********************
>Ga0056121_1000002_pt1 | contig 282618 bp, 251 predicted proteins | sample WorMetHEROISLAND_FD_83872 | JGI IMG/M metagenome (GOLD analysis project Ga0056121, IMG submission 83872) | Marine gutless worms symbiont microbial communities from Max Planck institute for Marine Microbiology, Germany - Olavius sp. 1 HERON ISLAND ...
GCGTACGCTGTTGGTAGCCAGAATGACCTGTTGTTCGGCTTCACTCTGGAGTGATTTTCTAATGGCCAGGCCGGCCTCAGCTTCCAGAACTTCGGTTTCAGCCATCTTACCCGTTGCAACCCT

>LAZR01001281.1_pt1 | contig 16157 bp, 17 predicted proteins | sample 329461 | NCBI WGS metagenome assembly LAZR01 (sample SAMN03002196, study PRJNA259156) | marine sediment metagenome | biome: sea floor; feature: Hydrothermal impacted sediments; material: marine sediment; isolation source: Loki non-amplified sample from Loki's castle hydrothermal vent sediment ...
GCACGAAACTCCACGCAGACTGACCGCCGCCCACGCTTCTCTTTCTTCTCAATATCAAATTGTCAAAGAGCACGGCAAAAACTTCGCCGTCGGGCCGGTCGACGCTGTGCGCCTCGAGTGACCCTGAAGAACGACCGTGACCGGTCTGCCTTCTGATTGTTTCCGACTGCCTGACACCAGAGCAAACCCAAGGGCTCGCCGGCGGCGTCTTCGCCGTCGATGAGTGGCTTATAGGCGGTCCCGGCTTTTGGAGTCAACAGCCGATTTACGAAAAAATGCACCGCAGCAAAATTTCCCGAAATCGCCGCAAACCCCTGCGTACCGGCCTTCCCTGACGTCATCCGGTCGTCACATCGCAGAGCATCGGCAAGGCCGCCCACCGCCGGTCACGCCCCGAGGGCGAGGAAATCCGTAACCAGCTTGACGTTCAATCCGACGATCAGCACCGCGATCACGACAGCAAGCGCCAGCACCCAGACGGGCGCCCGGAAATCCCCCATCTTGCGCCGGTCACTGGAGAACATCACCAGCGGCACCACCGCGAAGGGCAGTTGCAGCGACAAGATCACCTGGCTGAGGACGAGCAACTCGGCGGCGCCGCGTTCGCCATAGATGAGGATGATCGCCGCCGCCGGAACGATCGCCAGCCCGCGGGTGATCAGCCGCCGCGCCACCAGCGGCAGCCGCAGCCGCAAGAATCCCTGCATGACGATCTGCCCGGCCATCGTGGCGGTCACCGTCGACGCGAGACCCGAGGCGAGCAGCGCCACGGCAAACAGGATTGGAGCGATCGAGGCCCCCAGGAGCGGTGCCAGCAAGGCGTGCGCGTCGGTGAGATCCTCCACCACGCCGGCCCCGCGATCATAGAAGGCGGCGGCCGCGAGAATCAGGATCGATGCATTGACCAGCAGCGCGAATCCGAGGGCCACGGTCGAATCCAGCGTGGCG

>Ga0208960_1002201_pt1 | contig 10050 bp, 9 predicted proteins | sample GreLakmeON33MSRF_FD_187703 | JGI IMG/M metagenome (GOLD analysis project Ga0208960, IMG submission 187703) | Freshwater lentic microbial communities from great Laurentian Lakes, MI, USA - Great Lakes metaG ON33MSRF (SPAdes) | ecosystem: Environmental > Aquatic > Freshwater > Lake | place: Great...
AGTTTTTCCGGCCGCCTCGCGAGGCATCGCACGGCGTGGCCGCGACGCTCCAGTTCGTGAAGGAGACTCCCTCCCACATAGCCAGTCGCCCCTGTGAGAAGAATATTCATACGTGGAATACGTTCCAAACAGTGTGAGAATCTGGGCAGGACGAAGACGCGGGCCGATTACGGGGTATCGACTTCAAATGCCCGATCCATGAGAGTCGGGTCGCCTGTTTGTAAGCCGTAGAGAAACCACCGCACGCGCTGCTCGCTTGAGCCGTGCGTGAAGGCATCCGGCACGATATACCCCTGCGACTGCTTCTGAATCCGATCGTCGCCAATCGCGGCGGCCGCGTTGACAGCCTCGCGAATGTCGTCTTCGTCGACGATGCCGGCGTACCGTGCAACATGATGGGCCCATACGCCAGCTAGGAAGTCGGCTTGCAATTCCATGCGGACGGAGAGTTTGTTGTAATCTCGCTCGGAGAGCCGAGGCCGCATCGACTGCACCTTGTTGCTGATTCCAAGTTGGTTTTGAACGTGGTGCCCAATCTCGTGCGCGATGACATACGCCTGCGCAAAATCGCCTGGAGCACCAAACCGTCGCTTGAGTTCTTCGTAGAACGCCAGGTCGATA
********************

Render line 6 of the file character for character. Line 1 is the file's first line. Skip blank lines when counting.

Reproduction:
AGTTTTTCCGGCCGCCTCGCGAGGCATCGCACGGCGTGGCCGCGACGCTCCAGTTCGTGAAGGAGACTCCCTCCCACATAGCCAGTCGCCCCTGTGAGAAGAATATTCATACGTGGAATACGTTCCAAACAGTGTGAGAATCTGGGCAGGACGAAGACGCGGGCCGATTACGGGGTATCGACTTCAAATGCCCGATCCATGAGAGTCGGGTCGCCTGTTTGTAAGCCGTAGAGAAACCACCGCACGCGCTGCTCGCTTGAGCCGTGCGTGAAGGCATCCGGCACGATATACCCCTGCGACTGCTTCTGAATCCGATCGTCGCCAATCGCGGCGGCCGCGTTGACAGCCTCGCGAATGTCGTCTTCGTCGACGATGCCGGCGTACCGTGCAACATGATGGGCCCATACGCCAGCTAGGAAGTCGGCTTGCAATTCCATGCGGACGGAGAGTTTGTTGTAATCTCGCTCGGAGAGCCGAGGCCGCATCGACTGCACCTTGTTGCTGATTCCAAGTTGGTTTTGAACGTGGTGCCCAATCTCGTGCGCGATGACATACGCCTGCGCAAAATCGCCTGGAGCACCAAACCGTCGCTTGAGTTCTTCGTAGAACGCCAGGTCGATA